Select Committee on BBC Charter Review Written Evidence

Memorandum by L Donaldson

  I understand that you are seeking answers to two specific questions relating to "faith" and the BBC.

Question—Do different faiths (including no faith beliefs) figure sufficiently in BBC programmes and services?

  Answer—"Faith" is grotesquely over-represented in every powerhouse of society—their Lordships' House being an obvious example. Religion gained power, over thousands of years, by fighting for it. This fight continues this very day—the Vatican is actively campaigning, lobbying and bullying for greater influence in the institutions of the EU In our modern world, powerhouses, including the BBC, need to be protected from religion's warring factions and would-be leaders.

  The BBC is already religion-heavy, to the detriment of important areas such as ethics and spirituality. The BBC's Department of Religion and Ethics is a misnomer—it's all "religion"? and no pure "ethics"—only "religious ethics". I have spent the last hour scouring the Religion and Ethics website and can find no article or discussion of ethics that is free of religion. (There is great mention of "pagans"—maybe the BBC think that non-believers fall into this category—we're worshiping the moon and the stars, or the mushrooms and the rain—yet to be converted.)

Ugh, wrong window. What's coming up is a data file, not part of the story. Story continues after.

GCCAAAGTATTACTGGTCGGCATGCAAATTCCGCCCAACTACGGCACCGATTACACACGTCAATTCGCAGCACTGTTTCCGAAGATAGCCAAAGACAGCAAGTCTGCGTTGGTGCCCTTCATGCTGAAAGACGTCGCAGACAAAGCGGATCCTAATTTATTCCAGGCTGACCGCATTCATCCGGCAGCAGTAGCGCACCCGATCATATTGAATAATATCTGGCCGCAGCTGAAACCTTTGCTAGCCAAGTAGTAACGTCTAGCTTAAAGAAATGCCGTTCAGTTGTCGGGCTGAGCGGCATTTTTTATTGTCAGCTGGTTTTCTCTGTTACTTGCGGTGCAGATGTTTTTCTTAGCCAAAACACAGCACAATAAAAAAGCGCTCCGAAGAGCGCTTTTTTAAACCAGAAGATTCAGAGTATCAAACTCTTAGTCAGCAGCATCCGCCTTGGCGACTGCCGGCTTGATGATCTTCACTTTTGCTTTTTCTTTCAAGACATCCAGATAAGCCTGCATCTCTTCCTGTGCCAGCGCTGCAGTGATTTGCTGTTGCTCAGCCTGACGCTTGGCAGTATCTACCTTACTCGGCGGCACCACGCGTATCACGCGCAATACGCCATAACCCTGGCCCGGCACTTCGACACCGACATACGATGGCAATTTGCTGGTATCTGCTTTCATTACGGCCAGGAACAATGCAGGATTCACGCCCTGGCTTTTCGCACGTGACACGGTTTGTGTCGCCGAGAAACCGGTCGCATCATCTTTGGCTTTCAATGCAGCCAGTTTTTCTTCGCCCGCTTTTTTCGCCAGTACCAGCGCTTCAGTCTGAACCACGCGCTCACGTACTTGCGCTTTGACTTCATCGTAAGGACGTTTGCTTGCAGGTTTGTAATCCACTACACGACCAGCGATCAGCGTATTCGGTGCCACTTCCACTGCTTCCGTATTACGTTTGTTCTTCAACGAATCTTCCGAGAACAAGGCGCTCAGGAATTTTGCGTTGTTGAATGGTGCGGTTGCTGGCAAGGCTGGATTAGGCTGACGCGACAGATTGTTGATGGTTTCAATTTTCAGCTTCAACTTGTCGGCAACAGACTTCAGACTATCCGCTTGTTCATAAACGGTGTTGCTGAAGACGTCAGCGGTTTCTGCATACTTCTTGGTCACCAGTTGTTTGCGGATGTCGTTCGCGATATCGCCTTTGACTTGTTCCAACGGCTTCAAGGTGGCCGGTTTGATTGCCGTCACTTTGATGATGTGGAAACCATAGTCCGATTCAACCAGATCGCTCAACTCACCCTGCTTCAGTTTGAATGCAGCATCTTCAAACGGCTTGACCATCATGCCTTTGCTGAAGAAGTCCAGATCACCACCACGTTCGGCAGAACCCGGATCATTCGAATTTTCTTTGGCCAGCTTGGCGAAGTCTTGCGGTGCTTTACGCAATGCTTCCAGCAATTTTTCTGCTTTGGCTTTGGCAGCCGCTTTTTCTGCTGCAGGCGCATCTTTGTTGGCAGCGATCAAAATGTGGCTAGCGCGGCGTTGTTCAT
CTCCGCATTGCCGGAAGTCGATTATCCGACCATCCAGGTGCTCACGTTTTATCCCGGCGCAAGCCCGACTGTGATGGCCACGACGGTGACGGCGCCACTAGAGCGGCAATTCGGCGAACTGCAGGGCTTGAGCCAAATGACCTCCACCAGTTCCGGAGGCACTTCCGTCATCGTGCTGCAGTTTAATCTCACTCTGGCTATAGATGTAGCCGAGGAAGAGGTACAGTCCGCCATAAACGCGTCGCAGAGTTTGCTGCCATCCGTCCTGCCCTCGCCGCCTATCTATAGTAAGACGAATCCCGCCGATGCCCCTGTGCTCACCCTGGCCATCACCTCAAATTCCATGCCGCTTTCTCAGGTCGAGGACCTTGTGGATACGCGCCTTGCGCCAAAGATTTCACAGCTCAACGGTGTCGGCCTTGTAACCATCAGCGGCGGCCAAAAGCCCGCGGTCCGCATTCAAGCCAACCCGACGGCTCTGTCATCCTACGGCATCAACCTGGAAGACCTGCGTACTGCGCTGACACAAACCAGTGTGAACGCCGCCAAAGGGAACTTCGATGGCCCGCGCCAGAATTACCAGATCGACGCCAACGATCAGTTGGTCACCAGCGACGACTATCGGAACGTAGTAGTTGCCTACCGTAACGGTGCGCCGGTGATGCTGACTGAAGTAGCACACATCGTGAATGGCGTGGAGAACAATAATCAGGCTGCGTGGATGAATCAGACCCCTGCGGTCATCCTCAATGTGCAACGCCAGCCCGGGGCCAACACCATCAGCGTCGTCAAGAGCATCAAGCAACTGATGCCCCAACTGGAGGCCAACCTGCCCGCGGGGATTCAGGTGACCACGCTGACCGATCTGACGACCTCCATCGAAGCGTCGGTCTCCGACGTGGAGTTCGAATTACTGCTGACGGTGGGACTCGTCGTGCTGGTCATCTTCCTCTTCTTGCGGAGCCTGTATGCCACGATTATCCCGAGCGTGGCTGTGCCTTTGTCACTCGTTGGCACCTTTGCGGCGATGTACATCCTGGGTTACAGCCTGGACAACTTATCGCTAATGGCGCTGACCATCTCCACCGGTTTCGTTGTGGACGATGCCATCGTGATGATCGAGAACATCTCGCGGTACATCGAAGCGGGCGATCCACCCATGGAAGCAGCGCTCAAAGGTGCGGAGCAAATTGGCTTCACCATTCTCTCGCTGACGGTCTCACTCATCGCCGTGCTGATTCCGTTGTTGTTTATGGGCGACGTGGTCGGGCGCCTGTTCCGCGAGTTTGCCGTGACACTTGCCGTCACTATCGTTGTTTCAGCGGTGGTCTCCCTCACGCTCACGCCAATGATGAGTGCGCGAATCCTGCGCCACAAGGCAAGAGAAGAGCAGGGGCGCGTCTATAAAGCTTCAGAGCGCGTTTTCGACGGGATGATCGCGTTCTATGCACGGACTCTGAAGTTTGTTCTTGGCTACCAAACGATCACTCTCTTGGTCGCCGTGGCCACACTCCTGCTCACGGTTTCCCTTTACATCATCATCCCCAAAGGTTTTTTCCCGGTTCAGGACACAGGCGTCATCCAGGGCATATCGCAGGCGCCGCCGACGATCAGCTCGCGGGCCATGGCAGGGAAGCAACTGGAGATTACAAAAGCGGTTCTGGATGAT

The department's flagship broadcasting slot, Thought for the Day on Radio 4, probably has more listeners than all other religious programming put together—thanks to its timing. Yet there has never been a contributor with "no faith beliefs"—the words in your question. Free "thought" has been banned despite repeated requests for access to Thought for the Day by various non-religious groups.

  Faith-free people are, at best, ignored by the department but there are examples of programming, such as Beyond Belief on Radio 4, that actively mock and belittle non-believers and secularists. Is there a programme that actively mocks and belittles Muslims or Jews?

Question—How should faiths be represented in BBC programmes, services and governance?

  Answer—I am utterly astounded that, in 2005, you even consider that "faiths" could be represented in the governance of the BBC. The BBC is, in my view, the most important cultural institution in the UK We do not expect, let alone "require", lesser cultural bodies, say the National Theatre or the Tate, to carry religious messages. Similarly we do not insist that such bodies have a specified number of religious directors.

  The BBC is also one of the greatest gatherers and disseminators of news. Looking at those cranky religious broadcasters in the United States, what level-headed European could respect any "news" pumped-out by such organisations? BBC News needs robust protection from all outside influences, including preachers.

  The BBC has an important role to play in covering topics that are ignored, for commercial reasons, by other broadcasters. I think and feel that the various strands of religion can continue to be catered for—but with only the same degree of commitment as, say, jazz or poetry.

10 October 2005

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